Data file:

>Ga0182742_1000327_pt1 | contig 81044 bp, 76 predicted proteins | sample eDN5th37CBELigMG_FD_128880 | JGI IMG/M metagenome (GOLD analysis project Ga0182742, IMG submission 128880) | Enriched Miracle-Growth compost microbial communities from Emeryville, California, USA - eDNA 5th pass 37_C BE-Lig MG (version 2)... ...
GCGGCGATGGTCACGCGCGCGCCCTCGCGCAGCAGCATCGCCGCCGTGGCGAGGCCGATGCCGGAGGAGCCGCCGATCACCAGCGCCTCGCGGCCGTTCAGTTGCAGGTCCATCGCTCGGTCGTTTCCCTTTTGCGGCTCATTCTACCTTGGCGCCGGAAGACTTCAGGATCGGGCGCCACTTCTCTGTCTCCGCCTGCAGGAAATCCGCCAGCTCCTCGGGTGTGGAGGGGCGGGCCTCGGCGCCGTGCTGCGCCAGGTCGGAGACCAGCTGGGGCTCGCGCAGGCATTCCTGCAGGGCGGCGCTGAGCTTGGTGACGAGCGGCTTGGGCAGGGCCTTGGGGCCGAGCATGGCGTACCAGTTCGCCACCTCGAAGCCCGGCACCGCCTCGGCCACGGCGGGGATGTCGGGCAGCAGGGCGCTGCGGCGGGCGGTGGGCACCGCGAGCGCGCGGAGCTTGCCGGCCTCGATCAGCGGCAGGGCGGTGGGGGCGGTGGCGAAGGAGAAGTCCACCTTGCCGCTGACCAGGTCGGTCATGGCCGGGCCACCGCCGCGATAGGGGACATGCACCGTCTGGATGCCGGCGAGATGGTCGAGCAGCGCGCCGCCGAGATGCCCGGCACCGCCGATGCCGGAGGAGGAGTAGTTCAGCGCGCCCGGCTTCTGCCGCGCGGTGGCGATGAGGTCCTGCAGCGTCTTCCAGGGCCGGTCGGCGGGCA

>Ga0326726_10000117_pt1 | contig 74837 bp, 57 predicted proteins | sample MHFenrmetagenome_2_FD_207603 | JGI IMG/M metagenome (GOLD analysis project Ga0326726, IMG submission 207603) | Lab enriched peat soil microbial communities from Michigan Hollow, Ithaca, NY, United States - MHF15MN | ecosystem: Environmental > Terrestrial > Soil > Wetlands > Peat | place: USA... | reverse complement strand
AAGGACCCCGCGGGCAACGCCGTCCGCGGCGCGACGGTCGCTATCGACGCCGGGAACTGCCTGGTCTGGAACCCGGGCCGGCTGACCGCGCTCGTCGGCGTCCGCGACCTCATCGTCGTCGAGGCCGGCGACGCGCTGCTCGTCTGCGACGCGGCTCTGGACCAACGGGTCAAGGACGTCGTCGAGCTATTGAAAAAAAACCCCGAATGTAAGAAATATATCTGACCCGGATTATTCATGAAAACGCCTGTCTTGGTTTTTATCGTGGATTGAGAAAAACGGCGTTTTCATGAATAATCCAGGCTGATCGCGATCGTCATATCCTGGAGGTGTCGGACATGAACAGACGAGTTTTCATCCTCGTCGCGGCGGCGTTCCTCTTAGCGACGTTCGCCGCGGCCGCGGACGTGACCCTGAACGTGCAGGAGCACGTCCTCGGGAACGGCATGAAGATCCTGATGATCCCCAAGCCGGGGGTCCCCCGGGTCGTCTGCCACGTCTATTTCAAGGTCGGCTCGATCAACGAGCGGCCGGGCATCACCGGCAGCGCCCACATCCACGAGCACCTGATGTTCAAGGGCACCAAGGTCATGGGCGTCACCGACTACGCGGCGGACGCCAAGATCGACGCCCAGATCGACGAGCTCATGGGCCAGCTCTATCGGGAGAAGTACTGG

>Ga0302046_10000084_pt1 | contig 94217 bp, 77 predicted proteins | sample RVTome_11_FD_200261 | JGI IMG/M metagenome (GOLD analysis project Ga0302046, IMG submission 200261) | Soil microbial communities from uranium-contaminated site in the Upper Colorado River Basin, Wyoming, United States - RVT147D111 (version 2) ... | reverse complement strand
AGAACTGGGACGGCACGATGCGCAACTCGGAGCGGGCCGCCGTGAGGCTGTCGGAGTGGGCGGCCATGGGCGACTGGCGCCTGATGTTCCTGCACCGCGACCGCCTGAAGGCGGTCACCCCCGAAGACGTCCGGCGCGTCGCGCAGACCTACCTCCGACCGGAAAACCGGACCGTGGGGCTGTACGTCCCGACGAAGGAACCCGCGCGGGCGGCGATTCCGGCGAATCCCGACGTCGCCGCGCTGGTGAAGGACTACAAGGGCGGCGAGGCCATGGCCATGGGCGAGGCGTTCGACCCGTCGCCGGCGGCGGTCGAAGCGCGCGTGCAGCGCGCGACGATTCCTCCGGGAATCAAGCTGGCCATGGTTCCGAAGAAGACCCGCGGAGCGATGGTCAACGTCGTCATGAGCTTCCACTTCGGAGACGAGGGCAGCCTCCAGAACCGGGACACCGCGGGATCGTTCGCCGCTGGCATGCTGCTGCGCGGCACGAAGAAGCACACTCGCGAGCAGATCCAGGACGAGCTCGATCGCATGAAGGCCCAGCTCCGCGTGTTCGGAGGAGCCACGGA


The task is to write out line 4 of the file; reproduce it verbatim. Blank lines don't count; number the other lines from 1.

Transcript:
AAGGACCCCGCGGGCAACGCCGTCCGCGGCGCGACGGTCGCTATCGACGCCGGGAACTGCCTGGTCTGGAACCCGGGCCGGCTGACCGCGCTCGTCGGCGTCCGCGACCTCATCGTCGTCGAGGCCGGCGACGCGCTGCTCGTCTGCGACGCGGCTCTGGACCAACGGGTCAAGGACGTCGTCGAGCTATTGAAAAAAAACCCCGAATGTAAGAAATATATCTGACCCGGATTATTCATGAAAACGCCTGTCTTGGTTTTTATCGTGGATTGAGAAAAACGGCGTTTTCATGAATAATCCAGGCTGATCGCGATCGTCATATCCTGGAGGTGTCGGACATGAACAGACGAGTTTTCATCCTCGTCGCGGCGGCGTTCCTCTTAGCGACGTTCGCCGCGGCCGCGGACGTGACCCTGAACGTGCAGGAGCACGTCCTCGGGAACGGCATGAAGATCCTGATGATCCCCAAGCCGGGGGTCCCCCGGGTCGTCTGCCACGTCTATTTCAAGGTCGGCTCGATCAACGAGCGGCCGGGCATCACCGGCAGCGCCCACATCCACGAGCACCTGATGTTCAAGGGCACCAAGGTCATGGGCGTCACCGACTACGCGGCGGACGCCAAGATCGACGCCCAGATCGACGAGCTCATGGGCCAGCTCTATCGGGAGAAGTACTGG